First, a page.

“Training residuals state that strength gains are maintained for around 30 days. Without any equipment, it is going to be hard, come May.”
That is when most players kept away from weight training will become ever-so-slightly less jacked than usual. That is the kind of thing strength coaches weep into their beards over, but also something they’ve already written into their plans for this very unusual year.
Napoli says with a month at the very least taken out of the training calendar, home gym training for football players will be in part about the basics: Preserving the ability to move and produce effort.
“For us the biggest thing is keeping our work capacity up so when we do get back, we can hopefully speed up the process.”
What on earth does this mean for a possible 2020 football season?
Which is the least of our concerns right now, right?
Which is obviously the least of our concerns right now.
Just had to get that out there first. If we end up playing any football in the 2020 season at all — something even former COVID-19 skeptics like Kirk Herbstreit are putting out there as a real possibility — then the player who takes the field in the fall might be a marginally smaller and weaker athlete.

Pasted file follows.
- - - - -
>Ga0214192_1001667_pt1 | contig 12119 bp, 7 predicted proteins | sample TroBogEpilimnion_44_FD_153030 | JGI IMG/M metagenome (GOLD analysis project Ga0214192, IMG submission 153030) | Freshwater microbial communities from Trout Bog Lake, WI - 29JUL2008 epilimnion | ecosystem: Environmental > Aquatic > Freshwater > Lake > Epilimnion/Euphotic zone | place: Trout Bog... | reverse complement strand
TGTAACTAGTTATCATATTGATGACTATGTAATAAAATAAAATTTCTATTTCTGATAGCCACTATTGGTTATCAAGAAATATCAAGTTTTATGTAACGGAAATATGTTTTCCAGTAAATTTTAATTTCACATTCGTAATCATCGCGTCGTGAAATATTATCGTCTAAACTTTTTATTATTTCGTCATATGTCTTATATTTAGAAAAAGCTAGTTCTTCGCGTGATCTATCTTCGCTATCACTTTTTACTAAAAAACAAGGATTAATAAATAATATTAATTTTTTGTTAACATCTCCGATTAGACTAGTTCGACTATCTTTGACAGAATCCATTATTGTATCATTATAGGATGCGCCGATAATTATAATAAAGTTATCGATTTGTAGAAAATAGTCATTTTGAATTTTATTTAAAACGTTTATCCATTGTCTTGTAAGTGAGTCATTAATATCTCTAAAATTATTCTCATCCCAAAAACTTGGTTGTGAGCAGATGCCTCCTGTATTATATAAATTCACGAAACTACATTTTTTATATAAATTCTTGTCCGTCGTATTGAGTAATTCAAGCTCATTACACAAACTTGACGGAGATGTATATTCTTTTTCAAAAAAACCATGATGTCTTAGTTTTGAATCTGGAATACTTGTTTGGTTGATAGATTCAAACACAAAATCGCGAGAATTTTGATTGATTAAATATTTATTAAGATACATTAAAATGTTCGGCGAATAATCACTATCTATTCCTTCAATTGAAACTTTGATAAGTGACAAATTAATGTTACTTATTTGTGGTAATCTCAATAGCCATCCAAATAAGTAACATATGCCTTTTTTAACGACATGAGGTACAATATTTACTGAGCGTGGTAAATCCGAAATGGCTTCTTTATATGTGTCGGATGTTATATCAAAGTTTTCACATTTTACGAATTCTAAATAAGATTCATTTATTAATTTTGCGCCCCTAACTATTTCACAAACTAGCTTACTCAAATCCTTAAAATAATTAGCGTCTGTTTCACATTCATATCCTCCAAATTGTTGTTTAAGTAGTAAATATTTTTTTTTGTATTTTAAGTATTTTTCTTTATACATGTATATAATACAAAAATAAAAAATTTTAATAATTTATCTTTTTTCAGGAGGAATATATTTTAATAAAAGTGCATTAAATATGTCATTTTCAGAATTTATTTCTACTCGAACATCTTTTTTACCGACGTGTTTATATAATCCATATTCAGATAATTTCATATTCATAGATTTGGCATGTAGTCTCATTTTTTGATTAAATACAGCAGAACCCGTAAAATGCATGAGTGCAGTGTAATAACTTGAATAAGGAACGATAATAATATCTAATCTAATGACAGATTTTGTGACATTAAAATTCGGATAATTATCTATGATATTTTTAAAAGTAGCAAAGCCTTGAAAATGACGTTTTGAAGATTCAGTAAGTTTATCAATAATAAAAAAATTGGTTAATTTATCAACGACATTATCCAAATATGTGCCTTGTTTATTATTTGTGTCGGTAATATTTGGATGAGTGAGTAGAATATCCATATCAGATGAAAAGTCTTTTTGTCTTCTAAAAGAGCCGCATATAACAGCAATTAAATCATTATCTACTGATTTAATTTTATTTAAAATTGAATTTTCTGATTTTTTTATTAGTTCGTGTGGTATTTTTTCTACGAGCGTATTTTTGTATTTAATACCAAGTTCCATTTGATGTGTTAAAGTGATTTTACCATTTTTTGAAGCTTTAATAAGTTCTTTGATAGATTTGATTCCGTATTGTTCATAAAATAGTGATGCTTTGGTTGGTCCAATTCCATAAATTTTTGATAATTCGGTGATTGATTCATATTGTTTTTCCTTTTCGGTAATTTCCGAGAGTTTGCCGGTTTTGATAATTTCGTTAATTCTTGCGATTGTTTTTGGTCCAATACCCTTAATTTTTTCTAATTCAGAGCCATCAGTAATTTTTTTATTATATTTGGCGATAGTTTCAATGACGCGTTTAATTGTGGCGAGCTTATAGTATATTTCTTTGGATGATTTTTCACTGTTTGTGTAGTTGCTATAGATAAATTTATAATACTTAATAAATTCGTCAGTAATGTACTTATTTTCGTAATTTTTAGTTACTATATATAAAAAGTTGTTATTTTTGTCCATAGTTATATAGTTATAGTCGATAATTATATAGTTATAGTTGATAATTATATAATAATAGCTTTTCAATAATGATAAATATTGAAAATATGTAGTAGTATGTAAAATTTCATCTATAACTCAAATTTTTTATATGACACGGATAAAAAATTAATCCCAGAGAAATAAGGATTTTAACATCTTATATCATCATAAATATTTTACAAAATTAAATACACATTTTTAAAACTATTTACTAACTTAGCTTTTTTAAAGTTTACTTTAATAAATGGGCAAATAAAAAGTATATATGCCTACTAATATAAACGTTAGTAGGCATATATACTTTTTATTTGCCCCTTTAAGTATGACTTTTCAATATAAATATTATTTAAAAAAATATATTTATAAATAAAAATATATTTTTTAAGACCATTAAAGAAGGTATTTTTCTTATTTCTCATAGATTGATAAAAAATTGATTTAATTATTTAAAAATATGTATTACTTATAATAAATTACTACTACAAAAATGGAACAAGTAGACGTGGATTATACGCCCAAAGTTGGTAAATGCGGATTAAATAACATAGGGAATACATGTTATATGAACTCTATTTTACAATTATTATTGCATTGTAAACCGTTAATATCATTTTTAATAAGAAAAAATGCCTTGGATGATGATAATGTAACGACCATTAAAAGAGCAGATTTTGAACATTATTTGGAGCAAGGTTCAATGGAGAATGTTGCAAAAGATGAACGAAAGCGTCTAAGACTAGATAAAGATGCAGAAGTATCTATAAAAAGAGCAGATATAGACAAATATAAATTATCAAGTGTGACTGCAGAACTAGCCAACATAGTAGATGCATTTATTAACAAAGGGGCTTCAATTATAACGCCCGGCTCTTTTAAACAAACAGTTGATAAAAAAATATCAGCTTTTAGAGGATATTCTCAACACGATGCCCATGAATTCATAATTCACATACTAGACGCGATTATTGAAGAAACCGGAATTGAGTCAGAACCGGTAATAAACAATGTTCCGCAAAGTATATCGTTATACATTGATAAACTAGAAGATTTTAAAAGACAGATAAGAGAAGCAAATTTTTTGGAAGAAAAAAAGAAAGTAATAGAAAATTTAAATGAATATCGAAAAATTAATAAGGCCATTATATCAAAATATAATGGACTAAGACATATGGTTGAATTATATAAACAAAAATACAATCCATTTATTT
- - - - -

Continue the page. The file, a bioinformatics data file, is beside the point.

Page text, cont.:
That’s a might and not a will. Some of this is determined by genetics. Some players might do the Herschel Walker caveman workout and end up just as strong or stronger, and some might wither to being merely large humans instead of absolutely huge. A lot of it might be based on diet, a variable that could produce a lot of wildly different outcomes here, and not the ones someone might expect. Offensive linemen, for instance, often struggle to stay at 300 pounds despite a constant stream of encouragement to eat well and often. They could come back faster and lighter without the constant availability of the program’s training table, but without the mass and strength needed to boss around big defensive tackles.
Wouldn’t the same hold true for defensive tackles, though?
As someone who has watched defensive linemen bear the brunt of the performance staff’s ire on weigh-in days: In a few cases, yes. In most, absolutely not.
That’s not the only aim here though, right?
Absolutely not. According to Napoli, football programs and their players are trying to solve the same problem as everyone else: how to keep things as normal and healthy as possible, all in a moment that is not at all normal or healthy.
Spoiler: it is not easy for them, either.
“This is a challenging time for all across the board. With the home workouts, it is about keeping them in a routine and keeping them active.”
In the absence of the normal, all football players or any of us can do is work and prepare as thoroughly as we can. Staying ready to make that transition back to carrying the full load — whenever that is — is the most you can ask of yourself or your team right now.